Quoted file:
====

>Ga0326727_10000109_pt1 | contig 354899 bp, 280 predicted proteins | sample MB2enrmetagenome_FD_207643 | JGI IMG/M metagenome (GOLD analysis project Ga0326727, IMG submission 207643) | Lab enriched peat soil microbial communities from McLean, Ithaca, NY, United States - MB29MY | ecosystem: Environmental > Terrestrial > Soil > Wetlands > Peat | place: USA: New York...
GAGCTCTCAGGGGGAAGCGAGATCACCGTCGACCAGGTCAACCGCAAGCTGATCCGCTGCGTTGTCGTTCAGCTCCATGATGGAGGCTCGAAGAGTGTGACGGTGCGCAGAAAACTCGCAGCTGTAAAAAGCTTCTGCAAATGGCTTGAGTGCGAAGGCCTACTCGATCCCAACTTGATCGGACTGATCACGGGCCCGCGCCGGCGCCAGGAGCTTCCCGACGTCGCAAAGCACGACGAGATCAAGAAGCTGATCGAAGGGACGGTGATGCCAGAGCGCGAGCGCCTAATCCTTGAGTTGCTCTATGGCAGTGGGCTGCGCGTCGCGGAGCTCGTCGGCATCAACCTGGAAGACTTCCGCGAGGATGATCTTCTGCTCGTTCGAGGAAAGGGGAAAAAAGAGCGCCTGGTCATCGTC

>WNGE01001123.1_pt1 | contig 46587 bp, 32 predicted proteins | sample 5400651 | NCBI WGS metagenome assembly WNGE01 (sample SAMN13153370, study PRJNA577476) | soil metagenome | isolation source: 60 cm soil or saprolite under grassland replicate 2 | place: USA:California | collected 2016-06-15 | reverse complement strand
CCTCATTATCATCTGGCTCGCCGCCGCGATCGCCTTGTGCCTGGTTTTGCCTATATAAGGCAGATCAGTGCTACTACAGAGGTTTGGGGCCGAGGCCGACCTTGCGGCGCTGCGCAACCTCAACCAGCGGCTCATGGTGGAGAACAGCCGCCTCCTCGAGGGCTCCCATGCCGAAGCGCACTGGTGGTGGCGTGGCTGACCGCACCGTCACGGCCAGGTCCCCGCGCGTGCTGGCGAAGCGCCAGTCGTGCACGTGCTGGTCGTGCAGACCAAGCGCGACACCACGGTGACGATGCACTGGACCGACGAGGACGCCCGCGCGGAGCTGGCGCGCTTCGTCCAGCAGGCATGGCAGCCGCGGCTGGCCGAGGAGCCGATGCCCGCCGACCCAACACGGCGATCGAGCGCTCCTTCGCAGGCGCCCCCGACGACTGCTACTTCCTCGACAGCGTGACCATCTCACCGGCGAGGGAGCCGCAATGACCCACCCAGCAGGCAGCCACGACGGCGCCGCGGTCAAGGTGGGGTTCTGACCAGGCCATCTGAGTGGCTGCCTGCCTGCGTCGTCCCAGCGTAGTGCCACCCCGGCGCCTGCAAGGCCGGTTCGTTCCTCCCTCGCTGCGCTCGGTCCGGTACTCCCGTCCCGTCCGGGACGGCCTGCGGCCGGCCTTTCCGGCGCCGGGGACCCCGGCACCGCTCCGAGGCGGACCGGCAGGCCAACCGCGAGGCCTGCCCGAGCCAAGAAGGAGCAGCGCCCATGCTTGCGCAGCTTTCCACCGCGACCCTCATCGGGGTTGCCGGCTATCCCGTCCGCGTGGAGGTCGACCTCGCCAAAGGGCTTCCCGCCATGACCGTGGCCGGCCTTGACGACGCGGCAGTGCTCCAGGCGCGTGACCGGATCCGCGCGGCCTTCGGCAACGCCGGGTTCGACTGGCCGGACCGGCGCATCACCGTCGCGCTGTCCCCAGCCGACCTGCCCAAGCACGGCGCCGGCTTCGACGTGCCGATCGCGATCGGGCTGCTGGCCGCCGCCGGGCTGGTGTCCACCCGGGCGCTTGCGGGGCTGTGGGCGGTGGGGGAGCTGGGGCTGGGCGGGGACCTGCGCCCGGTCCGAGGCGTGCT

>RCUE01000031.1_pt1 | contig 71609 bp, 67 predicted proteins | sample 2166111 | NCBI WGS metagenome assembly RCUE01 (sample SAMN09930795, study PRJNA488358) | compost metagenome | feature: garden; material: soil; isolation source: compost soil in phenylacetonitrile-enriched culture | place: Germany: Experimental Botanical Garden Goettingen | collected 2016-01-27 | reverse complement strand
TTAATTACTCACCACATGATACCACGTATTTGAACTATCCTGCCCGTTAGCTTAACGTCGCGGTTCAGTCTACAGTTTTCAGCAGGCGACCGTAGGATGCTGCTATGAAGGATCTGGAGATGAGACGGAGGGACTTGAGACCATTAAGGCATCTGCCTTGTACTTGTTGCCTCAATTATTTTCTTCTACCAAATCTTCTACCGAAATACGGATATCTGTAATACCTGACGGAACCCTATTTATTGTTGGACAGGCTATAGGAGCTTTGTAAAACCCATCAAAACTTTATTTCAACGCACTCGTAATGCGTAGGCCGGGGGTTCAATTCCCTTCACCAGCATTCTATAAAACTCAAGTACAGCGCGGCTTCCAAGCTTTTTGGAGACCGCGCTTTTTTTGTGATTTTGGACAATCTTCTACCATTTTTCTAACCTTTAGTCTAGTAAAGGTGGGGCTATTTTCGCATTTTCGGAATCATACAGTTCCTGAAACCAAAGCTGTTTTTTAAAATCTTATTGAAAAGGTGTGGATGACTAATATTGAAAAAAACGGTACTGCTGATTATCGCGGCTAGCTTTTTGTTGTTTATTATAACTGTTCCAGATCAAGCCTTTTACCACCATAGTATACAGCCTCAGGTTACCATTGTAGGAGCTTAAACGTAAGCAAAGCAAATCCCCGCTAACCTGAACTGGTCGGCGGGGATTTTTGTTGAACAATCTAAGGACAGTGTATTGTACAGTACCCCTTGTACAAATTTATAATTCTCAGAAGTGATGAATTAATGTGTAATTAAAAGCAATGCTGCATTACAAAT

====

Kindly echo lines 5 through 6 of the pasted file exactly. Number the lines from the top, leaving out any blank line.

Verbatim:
>RCUE01000031.1_pt1 | contig 71609 bp, 67 predicted proteins | sample 2166111 | NCBI WGS metagenome assembly RCUE01 (sample SAMN09930795, study PRJNA488358) | compost metagenome | feature: garden; material: soil; isolation source: compost soil in phenylacetonitrile-enriched culture | place: Germany: Experimental Botanical Garden Goettingen | collected 2016-01-27 | reverse complement strand
TTAATTACTCACCACATGATACCACGTATTTGAACTATCCTGCCCGTTAGCTTAACGTCGCGGTTCAGTCTACAGTTTTCAGCAGGCGACCGTAGGATGCTGCTATGAAGGATCTGGAGATGAGACGGAGGGACTTGAGACCATTAAGGCATCTGCCTTGTACTTGTTGCCTCAATTATTTTCTTCTACCAAATCTTCTACCGAAATACGGATATCTGTAATACCTGACGGAACCCTATTTATTGTTGGACAGGCTATAGGAGCTTTGTAAAACCCATCAAAACTTTATTTCAACGCACTCGTAATGCGTAGGCCGGGGGTTCAATTCCCTTCACCAGCATTCTATAAAACTCAAGTACAGCGCGGCTTCCAAGCTTTTTGGAGACCGCGCTTTTTTTGTGATTTTGGACAATCTTCTACCATTTTTCTAACCTTTAGTCTAGTAAAGGTGGGGCTATTTTCGCATTTTCGGAATCATACAGTTCCTGAAACCAAAGCTGTTTTTTAAAATCTTATTGAAAAGGTGTGGATGACTAATATTGAAAAAAACGGTACTGCTGATTATCGCGGCTAGCTTTTTGTTGTTTATTATAACTGTTCCAGATCAAGCCTTTTACCACCATAGTATACAGCCTCAGGTTACCATTGTAGGAGCTTAAACGTAAGCAAAGCAAATCCCCGCTAACCTGAACTGGTCGGCGGGGATTTTTGTTGAACAATCTAAGGACAGTGTATTGTACAGTACCCCTTGTACAAATTTATAATTCTCAGAAGTGATGAATTAATGTGTAATTAAAAGCAATGCTGCATTACAAAT